18 Killer Karaoke Songs For Every Skill Level

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18 Killer Karaoke Songs For Every Skill Level

The act of picking a song to sing at karaoke is truly an art. Sure, anyone can go up there and shout “Livin’ on a Prayer” or “Sweet Caroline,” or a drunk group of gals can stumble through “Wannabe” by the Spice Girls, the five of them holding the two mics far enough from their face that you can’t actually hear them except for the second time they go “slam your body down and wind it all around,” since that line gets shouted. And boy, do drunk people like to shout.

However, there’s a difference between being passable at karaoke and being memorable. You can slog your way through a song that’s been done a million times before, or you can follow this list and get a tune that’ll have people talking all night. Your hand might even hurt from all the high-fives you’ll get. Because believe it or not, you don’t have to be the next Freddy Mercury to wow an audience. Whether you can sing a lot or a little, there are songs for your particular skill level. This list will help you find the one that’s perfect for you.

You may note there aren’t a ton of ‘70s and ‘80s songs on here. You can certainly do them, but that was a period of time when everyone dabbled with excessively long guitar solos, strange keyboard experimentations, and repetitive choruses that go on for a minute and a half before fading out. We want you to succeed, so there will be no selections leaving you standing with your hands in your pockets, or even worse, sitting down on stage. (In fact, that’s your first lesson: Unless you are physically unable to stand, never sit down on stage.)

Starting with the easiest songs to sing, here are 18 karaoke songs for every skill level.

“Tried to Carry a Tune and Dropped It” Division
1. Fountains of Wayne, “Stacy’s Mom”
Performance tip: While it’s true that not every good song translates to karaoke, this is an example of a jam that’s great when Fountains of Wayne are singing it, and it’s great when you’re singing it, too.

Why? It’s simple. Your audience probably can’t name a single other song by Fountains of Wayne (which is a shame, because they sure can write a catchy tune), but it knows every word to this chorus. As a bonus, you can get audience participation by have them echo the end of each line during the verses, like “hang by the pool” and “mowed your lawn.” Getting the crowd involved is always a good tactic for winning.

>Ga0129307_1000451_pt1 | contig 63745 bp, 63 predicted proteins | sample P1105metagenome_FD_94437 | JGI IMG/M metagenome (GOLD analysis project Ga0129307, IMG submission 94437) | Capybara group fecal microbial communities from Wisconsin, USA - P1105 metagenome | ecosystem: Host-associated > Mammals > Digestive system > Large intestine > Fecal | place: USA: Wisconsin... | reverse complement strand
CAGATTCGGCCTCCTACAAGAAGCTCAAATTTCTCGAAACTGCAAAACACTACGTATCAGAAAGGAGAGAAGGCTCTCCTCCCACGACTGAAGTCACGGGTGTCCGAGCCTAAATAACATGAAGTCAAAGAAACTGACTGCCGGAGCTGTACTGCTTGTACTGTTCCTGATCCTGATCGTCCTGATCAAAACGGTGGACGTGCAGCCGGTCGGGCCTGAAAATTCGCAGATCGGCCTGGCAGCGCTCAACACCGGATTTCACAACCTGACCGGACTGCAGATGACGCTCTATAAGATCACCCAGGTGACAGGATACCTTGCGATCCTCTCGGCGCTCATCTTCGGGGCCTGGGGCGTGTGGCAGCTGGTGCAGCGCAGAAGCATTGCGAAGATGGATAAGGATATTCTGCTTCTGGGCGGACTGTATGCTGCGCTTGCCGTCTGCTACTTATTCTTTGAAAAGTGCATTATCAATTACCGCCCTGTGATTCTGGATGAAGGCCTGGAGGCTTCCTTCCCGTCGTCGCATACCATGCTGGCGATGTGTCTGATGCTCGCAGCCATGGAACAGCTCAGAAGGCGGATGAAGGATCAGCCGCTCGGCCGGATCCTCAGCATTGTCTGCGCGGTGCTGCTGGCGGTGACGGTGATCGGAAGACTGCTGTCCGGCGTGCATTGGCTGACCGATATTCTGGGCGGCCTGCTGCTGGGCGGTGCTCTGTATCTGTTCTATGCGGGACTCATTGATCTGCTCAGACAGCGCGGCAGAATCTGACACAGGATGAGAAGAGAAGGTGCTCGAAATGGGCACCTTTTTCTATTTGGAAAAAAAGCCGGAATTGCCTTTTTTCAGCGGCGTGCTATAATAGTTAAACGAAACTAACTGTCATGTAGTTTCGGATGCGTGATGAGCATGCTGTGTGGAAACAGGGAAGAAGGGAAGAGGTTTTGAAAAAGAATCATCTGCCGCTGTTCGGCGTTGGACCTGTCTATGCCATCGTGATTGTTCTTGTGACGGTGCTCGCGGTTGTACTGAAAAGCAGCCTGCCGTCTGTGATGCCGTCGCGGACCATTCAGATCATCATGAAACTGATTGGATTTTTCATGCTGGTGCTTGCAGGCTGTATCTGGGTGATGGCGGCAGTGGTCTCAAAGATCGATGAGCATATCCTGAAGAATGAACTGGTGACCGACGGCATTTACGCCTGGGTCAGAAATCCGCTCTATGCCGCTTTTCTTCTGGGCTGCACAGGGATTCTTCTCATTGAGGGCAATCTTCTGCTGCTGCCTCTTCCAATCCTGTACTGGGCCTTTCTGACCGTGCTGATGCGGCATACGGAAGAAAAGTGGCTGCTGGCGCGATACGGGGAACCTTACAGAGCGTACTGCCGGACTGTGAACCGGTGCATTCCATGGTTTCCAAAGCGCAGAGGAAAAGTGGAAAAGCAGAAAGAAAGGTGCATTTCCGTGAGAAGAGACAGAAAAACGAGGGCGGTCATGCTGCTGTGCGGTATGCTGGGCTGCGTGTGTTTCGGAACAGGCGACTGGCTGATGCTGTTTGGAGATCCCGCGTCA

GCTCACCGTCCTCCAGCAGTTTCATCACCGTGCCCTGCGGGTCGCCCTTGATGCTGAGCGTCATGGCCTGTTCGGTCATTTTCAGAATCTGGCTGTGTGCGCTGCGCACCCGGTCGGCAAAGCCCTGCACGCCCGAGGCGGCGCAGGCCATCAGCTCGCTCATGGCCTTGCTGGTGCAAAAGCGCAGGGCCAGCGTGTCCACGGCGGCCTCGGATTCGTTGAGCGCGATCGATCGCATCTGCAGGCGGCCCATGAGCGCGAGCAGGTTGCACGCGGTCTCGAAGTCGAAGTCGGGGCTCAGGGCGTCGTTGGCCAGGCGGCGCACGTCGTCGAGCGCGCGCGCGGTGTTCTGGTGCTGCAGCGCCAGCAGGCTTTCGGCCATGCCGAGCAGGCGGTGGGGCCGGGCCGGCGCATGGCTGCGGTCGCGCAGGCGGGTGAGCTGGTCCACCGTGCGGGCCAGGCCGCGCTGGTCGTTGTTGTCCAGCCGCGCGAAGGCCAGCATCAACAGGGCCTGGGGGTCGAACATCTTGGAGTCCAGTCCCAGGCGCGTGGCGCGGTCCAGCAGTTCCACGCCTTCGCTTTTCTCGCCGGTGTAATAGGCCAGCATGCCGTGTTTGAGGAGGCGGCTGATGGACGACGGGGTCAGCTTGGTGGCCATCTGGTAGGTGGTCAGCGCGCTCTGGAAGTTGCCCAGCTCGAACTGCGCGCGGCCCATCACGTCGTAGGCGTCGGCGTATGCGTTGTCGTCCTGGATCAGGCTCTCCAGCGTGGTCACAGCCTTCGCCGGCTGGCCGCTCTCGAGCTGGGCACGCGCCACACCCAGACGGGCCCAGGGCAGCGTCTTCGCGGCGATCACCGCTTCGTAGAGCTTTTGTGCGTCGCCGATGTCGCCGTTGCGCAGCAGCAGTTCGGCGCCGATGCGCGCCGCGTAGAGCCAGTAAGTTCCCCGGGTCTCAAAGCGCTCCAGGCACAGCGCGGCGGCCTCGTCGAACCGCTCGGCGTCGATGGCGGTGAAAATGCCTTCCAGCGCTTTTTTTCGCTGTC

2. Tommy Tutone, “867-5309/Jenny”
Performance tip: Remember when phone numbers were just seven digits? We didn’t need to type in area codes, or, heaven forbid you’re in a conference room and need to dial 1+9+the country code before you even get to the actual number.

Tommy Tutone lived in these simpler times. Back then, you could score a date by simply leaving your number on a bathroom stall. Nobody knows who the real Jenny is, though the song certainly didn’t stop people from calling the poor actual owner of this number. The rhythm and range required to perform the song are minimal, and if you’re truly desperate for a date, you can substitute your own number in for the song’s title.

3. Alanis Morissette, “You Oughta Know”
Performance tip: I’ll be honest—I hate this song. But the barrage of venom towards Dave Coulier (Full House’s Uncle Joey) absolutely slays it at karaoke. A word of warning, though: this song is really boring during the first verse, since it’s just quiet percussion and a dull bassline that you sometimes can’t even hear, depending on the sound system. Don’t get discouraged if people aren’t into it immediately. They’ll be jamming along once the chorus kicks in—way before anyone can tell you to “Cut. It. Out.”

“Hey, That Line Sounded In Key!” Division
1. Backstreet Boys, “As Long As You Love Me”